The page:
The City of Sapulpa has decided to postpone the Dewey Streetscape redesign by a “minimum of a year” after learning about additional requirements needed in order to secure federal grant money to pay for the project.
In the Monday, November 20th City Council Study Session meeting, City Manager Joan Riley updated the council on an important update regarding the Dewey Streetscape redesign, which was slated to begin in January following the Route 66 Christmas Chute of the 2023 holiday season.
Ten companies showed up to the pre-bid meeting in early November, but after the project was let out for bidding, only two companies submitted bids: Diversified Civil and Cherokee Pride. Both bids were over the budget by about $1 million, but the bigger issue, according to Riley, was the length of time for the project to be complete.
“The most telling of this was the amount of days that it would take to complete the project,” Riley said in the meeting. “Diversified Civil state 300 days, Cherokee Pride, 290 days. About the same length,” she said. “We had all hoped they wouldn’t go past six months.”
Aside from the length of time, the pricing of the project and how it’d be paid for was also part of the update. “We have about $2.5 million in GO Bonds,” Riley said. “We have a grant for just over $2 million through INCOG, and ODOT. We have been working with them on that grant, making sure we had everything in place. When we sent the plans, we got a call back from ODOT that this is an historic roadway.”
That designation by ODOT meant that they would need to approve the plans, following an environmental study and a historic preservation review, a process that the city says could take six to nine months, according to ODOT. “It’s under their oversight, so it puts a screeching halt on our progress,” Riley said.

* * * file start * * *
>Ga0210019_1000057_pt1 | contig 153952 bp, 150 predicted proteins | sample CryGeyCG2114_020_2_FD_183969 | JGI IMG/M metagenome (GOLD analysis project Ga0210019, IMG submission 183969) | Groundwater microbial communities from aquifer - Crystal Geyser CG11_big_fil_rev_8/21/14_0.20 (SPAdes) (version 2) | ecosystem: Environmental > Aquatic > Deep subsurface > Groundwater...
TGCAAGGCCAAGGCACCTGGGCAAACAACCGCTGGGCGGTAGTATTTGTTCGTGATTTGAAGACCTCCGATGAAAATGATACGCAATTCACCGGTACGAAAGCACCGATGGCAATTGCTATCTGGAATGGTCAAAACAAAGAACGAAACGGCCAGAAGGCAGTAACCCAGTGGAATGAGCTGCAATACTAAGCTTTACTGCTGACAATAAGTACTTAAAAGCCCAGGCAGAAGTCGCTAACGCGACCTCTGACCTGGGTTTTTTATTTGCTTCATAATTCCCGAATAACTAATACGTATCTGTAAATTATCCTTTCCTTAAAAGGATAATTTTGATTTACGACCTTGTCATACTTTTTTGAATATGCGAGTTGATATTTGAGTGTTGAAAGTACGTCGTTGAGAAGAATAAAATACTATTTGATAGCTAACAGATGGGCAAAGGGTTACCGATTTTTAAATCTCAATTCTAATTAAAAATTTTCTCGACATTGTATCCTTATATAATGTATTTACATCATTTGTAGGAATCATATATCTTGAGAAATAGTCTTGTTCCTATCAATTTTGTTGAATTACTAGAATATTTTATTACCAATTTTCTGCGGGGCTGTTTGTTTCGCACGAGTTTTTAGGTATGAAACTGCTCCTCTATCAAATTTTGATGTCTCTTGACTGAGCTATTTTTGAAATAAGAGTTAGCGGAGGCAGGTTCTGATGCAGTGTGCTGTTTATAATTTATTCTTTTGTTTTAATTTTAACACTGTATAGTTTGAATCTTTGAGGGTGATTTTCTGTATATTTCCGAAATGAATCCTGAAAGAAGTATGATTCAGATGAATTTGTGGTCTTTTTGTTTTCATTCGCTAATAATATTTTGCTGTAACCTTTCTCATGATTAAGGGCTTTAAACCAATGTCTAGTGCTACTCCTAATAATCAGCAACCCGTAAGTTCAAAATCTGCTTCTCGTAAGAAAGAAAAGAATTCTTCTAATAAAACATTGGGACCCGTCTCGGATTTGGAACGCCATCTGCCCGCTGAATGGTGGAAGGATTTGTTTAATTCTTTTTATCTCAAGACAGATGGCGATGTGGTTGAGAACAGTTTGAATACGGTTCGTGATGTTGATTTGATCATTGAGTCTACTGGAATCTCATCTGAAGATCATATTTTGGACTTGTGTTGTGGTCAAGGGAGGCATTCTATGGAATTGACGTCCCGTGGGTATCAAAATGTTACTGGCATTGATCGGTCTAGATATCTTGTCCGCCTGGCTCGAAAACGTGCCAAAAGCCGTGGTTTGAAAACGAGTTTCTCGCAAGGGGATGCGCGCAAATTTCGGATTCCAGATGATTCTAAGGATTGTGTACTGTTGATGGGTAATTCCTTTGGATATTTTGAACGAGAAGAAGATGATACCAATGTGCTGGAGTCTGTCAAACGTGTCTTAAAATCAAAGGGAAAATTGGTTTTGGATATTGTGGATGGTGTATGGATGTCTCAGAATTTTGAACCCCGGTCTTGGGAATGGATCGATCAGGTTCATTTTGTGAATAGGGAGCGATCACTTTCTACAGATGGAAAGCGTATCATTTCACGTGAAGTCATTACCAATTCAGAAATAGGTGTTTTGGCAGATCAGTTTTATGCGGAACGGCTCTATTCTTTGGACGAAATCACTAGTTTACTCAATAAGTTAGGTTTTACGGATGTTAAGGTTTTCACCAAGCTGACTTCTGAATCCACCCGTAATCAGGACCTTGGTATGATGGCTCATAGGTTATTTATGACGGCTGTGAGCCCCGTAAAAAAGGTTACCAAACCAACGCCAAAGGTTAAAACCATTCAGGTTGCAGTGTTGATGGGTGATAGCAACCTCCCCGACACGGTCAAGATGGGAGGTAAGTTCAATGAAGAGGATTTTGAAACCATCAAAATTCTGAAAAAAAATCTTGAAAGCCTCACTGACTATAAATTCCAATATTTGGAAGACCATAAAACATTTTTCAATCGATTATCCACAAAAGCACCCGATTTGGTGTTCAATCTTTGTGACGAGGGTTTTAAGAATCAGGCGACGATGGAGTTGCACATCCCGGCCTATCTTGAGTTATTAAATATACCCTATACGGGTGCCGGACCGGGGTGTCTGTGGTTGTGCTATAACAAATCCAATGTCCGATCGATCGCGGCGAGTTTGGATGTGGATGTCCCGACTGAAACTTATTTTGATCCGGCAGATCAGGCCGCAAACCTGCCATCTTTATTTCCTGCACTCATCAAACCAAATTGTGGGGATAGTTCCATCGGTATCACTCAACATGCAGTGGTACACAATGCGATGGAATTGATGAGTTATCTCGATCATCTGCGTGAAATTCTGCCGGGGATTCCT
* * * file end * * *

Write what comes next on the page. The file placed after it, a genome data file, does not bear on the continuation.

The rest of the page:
Riley said that they knew they didn’t want to start this project in the middle of the year, so she put it before the city council to postpone for “a minimum of one year and try to start next year.”
Despite the delay, Riley says that the new direction could be a good thing for the project. “We might be able to reduce that construction time, if ODOT bids that out,” she said. “We may be able to get larger firms that do this more often and know how to get it done more quickly.”
One city councilor asked about the City’s recent designation of Route 66 as part of the City’s maintained roadways, and why it was that ODOT was even concerned about this, since Route 66 was now under local control.
City Attorney David Widdoes clarified that if the City wanted to get those grant dollars that it applied for, they’d have to meet those requirements put forth by ODOT.
By the end of the discussion, most, if not all of the council agreed that the best path forward was to postpone the project in order to attract more bids, shorten the timeframe of construction in order to minimize the impact it would have on the local businesses on Dewey.
City Project Manager Michael Russell said he’s on board with the decision. “I’m the kind of person who believes everything happens for a reason, and that ultimately, this will be a good thing for this project, and that we’ll be able to do it the right way,” he said.
The City says the goal is still to have the project complete in time for the Route 66 Centennial in 2026, and ideally, before the Route 66 Blowout in late 2025.